Editor’s note: Civil Eats is taking the week off. To tide you over until we resume our regularly scheduled programming on August 12, we are highlighting some of our recent coverage of inspiring people working across the food system. These diverse leaders are chefs, farmers, entrepreneurs, policymakers, and more, and their stories reveal solutions to supporting communities and creating a healthier future nationwide.
Since 2005, the founder of the Tiger Mountain Foundation in Phoenix, Arizona has recruited and worked with thousands of formerly incarcerated people, teaching them practical, on-the-job skills for growing food, maintaining landscaping, and more. The foundation grows produce for 12 of the region’s farmers’ markets, and has helped more than 1,000 entrepreneurs launch their businesses.
Kate Greenberg: Shaping Colorado’s Farmland for the Next Generation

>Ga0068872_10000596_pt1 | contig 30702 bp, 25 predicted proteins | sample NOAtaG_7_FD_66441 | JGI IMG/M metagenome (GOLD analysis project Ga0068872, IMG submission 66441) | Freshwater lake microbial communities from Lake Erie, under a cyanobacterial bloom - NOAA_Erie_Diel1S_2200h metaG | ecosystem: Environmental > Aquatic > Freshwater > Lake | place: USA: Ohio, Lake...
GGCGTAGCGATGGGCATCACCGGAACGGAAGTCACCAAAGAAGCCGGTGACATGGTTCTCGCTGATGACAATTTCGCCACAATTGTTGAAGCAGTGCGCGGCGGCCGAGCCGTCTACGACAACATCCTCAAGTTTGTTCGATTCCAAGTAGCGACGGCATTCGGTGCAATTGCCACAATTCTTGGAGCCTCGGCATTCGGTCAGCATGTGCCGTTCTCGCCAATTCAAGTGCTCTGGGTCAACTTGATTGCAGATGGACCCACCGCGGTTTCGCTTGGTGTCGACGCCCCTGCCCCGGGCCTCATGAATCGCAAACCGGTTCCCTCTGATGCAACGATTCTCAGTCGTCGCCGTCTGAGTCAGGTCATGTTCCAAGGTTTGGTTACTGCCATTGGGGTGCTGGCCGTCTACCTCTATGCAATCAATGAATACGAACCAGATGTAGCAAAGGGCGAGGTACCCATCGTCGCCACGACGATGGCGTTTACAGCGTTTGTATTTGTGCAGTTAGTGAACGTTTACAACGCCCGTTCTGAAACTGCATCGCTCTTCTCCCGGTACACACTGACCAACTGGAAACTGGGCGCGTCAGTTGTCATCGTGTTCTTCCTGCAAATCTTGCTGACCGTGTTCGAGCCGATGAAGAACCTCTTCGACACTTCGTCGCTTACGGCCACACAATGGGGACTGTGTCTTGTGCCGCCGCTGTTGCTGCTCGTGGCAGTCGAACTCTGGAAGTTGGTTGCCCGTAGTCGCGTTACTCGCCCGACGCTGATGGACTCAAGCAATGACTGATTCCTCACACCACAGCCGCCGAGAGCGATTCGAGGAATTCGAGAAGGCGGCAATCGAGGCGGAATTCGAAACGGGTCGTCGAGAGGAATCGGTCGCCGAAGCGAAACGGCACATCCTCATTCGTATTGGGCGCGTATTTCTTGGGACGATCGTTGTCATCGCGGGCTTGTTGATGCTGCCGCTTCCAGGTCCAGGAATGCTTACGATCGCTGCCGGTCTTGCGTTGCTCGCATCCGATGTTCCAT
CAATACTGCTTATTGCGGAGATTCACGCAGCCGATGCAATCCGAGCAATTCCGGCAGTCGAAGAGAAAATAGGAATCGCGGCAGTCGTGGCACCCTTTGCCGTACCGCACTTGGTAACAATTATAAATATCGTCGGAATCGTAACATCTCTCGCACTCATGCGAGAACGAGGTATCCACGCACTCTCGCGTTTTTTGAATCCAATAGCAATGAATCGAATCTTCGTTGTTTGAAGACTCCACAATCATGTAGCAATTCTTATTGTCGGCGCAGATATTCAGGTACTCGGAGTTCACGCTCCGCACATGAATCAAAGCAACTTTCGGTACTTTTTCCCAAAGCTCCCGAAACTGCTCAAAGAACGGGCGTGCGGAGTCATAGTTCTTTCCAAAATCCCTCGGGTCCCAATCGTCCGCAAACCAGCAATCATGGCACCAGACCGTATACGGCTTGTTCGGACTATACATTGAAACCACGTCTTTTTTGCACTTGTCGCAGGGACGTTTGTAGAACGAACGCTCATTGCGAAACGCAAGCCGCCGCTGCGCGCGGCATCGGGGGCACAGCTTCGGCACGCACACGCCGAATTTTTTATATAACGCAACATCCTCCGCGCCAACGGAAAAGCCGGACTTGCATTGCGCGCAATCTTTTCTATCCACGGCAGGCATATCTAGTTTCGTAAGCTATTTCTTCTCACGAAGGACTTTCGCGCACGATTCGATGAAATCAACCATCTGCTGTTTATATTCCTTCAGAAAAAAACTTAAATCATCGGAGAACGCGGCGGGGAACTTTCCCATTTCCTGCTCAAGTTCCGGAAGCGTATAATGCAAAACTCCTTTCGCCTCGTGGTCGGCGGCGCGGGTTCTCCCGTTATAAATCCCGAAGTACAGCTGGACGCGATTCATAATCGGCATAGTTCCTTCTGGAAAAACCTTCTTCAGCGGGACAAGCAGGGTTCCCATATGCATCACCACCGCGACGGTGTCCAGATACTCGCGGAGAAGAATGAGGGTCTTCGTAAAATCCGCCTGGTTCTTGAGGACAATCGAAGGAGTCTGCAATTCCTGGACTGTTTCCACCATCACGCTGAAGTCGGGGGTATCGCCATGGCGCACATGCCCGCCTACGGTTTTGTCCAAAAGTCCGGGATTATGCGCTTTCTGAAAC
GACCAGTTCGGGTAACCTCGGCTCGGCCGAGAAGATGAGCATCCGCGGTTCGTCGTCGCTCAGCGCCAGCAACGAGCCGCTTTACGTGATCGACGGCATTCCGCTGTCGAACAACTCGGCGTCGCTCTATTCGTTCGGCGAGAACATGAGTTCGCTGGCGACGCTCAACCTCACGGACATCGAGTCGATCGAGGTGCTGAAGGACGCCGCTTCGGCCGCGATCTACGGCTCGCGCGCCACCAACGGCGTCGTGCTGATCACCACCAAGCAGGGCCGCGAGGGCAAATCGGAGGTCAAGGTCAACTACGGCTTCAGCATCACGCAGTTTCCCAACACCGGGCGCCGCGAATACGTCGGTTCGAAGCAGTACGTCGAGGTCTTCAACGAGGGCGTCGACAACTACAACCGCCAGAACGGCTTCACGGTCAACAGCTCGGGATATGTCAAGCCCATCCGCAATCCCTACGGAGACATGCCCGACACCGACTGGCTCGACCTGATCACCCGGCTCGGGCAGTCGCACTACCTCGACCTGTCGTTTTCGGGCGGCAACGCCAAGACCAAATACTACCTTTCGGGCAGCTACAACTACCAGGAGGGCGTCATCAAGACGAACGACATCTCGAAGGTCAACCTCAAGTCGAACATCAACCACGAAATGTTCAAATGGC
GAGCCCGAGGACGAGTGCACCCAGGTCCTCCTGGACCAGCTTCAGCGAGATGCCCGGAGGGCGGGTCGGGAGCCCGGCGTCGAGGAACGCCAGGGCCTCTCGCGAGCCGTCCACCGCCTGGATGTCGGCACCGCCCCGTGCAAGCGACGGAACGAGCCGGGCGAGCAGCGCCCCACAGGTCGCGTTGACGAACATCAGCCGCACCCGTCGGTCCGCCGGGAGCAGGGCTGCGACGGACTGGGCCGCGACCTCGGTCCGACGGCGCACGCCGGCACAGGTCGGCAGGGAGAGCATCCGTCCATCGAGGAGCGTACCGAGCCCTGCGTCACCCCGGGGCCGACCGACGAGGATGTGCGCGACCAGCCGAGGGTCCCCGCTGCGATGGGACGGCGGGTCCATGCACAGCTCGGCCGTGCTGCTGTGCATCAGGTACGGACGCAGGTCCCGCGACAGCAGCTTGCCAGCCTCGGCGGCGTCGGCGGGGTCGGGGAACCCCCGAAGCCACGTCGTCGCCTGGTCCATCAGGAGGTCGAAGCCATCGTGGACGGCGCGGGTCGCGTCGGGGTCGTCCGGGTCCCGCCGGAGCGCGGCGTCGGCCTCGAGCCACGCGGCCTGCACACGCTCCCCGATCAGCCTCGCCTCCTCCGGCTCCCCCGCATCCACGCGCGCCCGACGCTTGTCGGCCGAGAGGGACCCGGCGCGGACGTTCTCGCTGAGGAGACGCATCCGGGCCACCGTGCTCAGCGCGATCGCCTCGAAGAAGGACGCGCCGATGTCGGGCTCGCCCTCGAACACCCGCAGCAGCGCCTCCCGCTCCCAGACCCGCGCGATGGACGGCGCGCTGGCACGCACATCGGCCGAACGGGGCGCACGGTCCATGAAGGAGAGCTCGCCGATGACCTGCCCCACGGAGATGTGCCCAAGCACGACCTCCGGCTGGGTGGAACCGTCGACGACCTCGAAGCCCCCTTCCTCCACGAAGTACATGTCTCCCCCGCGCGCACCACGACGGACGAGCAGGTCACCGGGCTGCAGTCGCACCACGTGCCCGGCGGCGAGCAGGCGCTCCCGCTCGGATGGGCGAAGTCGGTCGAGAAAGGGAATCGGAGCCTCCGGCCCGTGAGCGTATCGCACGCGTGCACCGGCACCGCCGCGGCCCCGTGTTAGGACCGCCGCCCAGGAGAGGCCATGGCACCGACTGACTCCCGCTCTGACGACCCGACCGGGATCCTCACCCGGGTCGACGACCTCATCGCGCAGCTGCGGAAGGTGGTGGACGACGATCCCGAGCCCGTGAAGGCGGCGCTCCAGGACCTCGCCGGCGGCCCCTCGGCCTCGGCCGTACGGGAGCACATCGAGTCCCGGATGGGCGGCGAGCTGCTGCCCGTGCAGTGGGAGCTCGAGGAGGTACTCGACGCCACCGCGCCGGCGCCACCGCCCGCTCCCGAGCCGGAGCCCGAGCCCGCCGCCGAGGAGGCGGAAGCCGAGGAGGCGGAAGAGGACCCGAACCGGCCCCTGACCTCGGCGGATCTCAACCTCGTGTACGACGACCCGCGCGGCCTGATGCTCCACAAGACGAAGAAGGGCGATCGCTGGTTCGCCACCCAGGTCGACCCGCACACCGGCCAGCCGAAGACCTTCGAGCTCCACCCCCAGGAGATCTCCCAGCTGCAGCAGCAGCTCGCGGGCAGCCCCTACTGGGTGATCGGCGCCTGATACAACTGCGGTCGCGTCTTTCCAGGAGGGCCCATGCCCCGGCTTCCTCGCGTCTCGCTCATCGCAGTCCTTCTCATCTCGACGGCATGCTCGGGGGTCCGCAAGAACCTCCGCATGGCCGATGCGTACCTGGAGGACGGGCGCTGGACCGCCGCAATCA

The 31-year-old advocate and policymaker has her work cut out for her: How to preserve the state’s farming and ranching traditions amidst a wave of farm retirements, development pressures, and climate change?
Art Cullen: Putting Rural Politics on the National Stage
The Pulitzer Prize-winning newspaperman from Storm Lake, Iowa, has used his “tenacious reporting, impressive expertise, and engaging writing” to get readers to look closer and think harder about the political, economic, and environmental challenges unfolding in the Midwest.
Reverend Floyd D. Harris, Jr.: Changing the Narrative about Farming for Black Youth
At the Freedom School Demonstration Farm in Fresno, California, Harris offers cultural, educational, and job skills programs to at-risk students in grades K-12, while reclaiming the history of Black farmers in California’s Central Valley and feeding their communities.
Vincent Medina, Louis Trevino, Crystal Wahpehpah: Indigenous Chefs Reviving Native Cuisines
Medina and Trevino’s Café Ohlone and Chef Crystal’s Wahpepah’s Kitchen are at the forefront of a wave of Native restaurants reclaiming their land, history, culture, and food traditions in the San Francisco Bay Area.